Of course, one of the primary jobs of any theatre artist, including the director, is to determine what the premise, theme, or focus of the play is. That’s one thing when a play has a production history, as there’s a lot of information around about the play due to previous productions. Also, if a play has been given a first-class production, as an example on Broadway or the West End, then many of the problems have been worked out.

You Wrote a Play, But Now What?
 Will was one of those dream authors: he submitted an immaculate manuscript, quietly corrected my editing lapses, and indulged me when I challenged him to reduce Who’s Afraid of Virginia Woolf? to a haiku. (I would share it with you, but it contains a plot spoiler.)
 A couple of times recently I was invited by playwright or director friends to attend staged readings of drafts of new plays. Both times, the audience was made up mainly of actors and writers, and afterward there was a rather intense postmortem, with a moderator guiding the criticism while the author listened and squirmed. I was curious about the process and thought you might be, too, so I asked Will to talk about it.
 Carol: Have staged readings always been a part of play development? This seems so different from the process of developing a novel or short story.
 Will: I’ve been writing plays for about 30 years, and readings and discussions of the script have always been part of the development process. Dramatic Writer's Companion Unlike fiction, a play consists of much more than the words that the playwright puts into the script. Before the play can be fully realized in front of an audience, actors will bring their insights and emotional life to the characters, designers will flesh out the many different physical elements of the story, and ideally the director will work to keep all of these different talents in balance with the playwright’s vision. Because so much else is involved, most playwrights invite others to help them understand the full dimensions of the work underway. As others respond, feedback begins to flow and, for the playwright, this can be both a good thing and a bad thing.
Should a playwright have the final say over a production?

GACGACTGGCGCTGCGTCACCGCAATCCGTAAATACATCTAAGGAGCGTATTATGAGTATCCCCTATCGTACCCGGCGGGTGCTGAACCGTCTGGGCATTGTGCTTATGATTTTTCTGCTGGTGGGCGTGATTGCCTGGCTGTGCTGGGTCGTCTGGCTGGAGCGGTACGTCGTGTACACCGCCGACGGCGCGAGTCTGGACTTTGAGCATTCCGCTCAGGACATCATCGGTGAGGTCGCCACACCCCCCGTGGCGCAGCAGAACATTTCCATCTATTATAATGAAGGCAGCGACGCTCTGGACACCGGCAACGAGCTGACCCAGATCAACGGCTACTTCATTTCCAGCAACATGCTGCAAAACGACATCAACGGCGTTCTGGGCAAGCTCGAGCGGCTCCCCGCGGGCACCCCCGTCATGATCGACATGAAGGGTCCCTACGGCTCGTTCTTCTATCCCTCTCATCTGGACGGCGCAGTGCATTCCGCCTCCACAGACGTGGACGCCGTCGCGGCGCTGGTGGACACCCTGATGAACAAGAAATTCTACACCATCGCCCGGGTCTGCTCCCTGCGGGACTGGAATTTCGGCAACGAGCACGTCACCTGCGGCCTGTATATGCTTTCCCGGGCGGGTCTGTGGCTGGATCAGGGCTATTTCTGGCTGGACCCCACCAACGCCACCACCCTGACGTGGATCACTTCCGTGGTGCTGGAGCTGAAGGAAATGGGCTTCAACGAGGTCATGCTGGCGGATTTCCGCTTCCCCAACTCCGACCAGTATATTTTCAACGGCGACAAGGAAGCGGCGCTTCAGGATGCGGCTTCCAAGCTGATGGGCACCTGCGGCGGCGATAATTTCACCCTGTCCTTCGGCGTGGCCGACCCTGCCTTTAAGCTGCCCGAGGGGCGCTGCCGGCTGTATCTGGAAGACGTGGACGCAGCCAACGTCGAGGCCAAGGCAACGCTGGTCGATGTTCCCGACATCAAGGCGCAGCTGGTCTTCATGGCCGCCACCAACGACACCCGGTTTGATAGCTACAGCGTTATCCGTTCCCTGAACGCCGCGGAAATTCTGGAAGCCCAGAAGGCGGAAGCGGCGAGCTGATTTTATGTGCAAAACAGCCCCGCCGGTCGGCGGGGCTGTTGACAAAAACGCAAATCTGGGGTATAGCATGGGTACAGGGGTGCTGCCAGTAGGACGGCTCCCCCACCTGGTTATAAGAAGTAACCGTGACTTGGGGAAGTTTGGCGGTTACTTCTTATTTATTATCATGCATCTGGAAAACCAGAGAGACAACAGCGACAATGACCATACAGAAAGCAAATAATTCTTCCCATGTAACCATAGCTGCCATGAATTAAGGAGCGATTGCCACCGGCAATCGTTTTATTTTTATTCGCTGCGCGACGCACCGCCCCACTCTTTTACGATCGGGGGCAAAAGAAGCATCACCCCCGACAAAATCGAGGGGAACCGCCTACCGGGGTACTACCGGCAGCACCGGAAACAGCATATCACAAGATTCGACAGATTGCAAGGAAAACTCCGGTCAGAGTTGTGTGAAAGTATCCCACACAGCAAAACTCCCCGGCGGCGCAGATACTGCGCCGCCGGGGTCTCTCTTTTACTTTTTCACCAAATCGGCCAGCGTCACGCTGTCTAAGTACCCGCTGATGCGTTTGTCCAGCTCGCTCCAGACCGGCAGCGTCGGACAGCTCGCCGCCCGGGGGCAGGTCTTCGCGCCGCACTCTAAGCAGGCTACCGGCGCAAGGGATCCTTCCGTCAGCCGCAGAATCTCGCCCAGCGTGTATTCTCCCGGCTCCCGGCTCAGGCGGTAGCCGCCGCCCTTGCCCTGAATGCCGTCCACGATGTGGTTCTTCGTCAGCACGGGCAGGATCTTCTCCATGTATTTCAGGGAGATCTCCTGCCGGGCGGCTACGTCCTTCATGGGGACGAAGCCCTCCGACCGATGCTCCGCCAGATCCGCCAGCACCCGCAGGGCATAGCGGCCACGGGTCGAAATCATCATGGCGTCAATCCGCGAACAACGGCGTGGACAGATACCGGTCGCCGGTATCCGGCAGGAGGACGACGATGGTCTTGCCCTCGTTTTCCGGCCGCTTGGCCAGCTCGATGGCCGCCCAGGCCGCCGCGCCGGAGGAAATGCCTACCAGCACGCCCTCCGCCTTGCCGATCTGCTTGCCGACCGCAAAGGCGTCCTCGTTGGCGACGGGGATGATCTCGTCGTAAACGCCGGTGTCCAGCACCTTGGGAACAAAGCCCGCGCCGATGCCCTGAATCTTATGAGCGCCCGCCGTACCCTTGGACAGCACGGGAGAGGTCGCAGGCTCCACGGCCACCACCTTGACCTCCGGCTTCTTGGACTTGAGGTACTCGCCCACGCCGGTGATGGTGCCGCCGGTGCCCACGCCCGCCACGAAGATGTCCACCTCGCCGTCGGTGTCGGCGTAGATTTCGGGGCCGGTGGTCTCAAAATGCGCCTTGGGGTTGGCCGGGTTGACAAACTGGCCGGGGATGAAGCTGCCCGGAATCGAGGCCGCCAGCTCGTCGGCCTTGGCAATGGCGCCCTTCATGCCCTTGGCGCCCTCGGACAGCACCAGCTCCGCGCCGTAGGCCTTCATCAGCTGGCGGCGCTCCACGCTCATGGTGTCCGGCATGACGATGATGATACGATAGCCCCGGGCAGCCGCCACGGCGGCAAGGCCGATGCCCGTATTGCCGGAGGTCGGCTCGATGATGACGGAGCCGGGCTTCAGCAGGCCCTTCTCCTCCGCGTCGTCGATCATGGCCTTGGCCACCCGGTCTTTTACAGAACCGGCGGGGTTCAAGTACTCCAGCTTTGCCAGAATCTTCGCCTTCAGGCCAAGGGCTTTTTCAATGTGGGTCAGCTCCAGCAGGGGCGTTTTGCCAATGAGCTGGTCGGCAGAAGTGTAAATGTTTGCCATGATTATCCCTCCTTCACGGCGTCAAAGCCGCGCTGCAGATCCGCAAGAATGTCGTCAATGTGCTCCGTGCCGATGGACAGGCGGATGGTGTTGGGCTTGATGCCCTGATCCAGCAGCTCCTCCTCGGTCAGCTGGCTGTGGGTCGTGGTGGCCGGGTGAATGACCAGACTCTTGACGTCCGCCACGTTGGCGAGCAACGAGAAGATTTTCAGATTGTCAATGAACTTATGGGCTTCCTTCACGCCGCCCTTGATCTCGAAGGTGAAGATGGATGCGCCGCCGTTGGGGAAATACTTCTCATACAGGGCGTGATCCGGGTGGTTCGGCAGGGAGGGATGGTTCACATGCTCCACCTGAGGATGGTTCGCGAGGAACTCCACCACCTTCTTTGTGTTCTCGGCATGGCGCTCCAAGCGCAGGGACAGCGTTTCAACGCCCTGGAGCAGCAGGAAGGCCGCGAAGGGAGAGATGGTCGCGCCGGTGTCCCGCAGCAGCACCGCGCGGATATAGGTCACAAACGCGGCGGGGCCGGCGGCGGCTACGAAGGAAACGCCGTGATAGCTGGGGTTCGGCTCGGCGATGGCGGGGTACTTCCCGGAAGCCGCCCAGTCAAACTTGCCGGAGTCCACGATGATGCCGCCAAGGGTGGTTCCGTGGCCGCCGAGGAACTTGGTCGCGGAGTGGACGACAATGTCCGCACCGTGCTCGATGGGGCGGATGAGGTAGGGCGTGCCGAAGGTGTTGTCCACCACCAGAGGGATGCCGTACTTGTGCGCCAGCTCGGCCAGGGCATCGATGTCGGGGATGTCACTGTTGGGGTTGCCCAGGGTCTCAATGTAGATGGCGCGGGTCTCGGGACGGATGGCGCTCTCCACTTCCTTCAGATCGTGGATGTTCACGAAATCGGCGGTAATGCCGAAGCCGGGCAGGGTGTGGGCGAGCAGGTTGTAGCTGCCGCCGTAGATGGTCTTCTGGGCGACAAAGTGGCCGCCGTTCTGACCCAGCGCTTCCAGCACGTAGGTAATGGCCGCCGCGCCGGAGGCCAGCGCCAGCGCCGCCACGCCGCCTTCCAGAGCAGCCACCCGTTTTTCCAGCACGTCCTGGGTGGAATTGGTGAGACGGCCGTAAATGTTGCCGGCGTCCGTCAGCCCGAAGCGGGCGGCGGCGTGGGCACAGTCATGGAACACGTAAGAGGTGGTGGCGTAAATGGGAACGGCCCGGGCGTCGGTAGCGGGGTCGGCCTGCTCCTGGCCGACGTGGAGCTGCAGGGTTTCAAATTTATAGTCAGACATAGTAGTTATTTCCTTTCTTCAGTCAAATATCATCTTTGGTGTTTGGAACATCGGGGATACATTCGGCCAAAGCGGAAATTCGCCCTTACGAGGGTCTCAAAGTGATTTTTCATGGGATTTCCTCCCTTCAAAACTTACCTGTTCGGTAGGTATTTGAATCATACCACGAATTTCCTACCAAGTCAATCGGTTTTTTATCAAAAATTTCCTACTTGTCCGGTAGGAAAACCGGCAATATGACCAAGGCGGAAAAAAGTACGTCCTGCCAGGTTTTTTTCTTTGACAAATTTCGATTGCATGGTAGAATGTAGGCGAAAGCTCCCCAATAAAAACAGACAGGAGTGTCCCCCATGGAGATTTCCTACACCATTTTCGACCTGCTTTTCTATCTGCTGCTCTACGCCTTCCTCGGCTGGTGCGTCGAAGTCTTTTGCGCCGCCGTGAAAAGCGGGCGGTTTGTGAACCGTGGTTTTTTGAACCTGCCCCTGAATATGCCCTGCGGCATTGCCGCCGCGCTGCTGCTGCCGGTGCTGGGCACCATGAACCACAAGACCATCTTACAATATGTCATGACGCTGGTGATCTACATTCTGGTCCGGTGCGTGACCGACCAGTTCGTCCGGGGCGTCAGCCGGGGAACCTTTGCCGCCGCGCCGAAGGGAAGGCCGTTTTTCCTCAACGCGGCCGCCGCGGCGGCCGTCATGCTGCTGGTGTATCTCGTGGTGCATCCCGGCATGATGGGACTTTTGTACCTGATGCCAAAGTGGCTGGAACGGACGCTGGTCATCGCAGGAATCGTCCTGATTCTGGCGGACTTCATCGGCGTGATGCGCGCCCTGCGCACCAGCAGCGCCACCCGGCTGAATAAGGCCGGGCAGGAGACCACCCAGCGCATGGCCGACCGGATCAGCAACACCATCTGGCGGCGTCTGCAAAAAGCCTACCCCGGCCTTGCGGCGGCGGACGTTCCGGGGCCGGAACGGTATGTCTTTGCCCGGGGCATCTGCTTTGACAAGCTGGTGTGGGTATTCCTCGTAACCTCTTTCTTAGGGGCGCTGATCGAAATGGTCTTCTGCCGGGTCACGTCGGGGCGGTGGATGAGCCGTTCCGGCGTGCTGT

Last week I went to a production of A Midsummer Night's Dream at London's St James theatre. It was by no means great, but it was high-spirited fun with a contemporary setting. Staged at lunchtime, the performance was only around 50 minutes long; it probably included about a third of Shakespeare's script.
 Shortened versions of classic plays – some excluding entire scenes and characters – are often the norm rather than the exception on our stages, particularly with Shakespeare. There are Hamlets without Fortinbras; Macbeths in which the Porter has gone missing; Romeos and Juliets with no apothecary bemoaning his poverty. Lines of text are frequently excised to aid clarity and flow – and cut running times.
 Does this lead to outrage that authorial intent has been trashed? Of course not. No one is messing with the plays in the manner of Nahum Tate, whose 1681 version of King Lear dominated the British stage for more than 150 years. Tate's version omitted the Fool, and saw Lear restored to the throne in time to see Cordelia marry Edgar and live happily ever after. In any case, with some Shakespeare plays we are still disputing the text as much as the authorship – and, of course, the playwright is not on hand to make any kind of complaint.
 Unlike the Australian playwright Lachlan Philpott. On the opening night of Philpott's new play, Alienation, which is based on interviews with people who believe they have been abducted by aliens, the writer removed his name from the production and put a note on every seat in the auditorium that declared: "this production does not reflect my original scripted or communicated intentions as the playwright." On Friday, Perth Theatre Company issued its own statement in response, saying that it "strongly disagrees and is disappointed with these statements and considers them to be inaccurate and unwarranted." Ouch.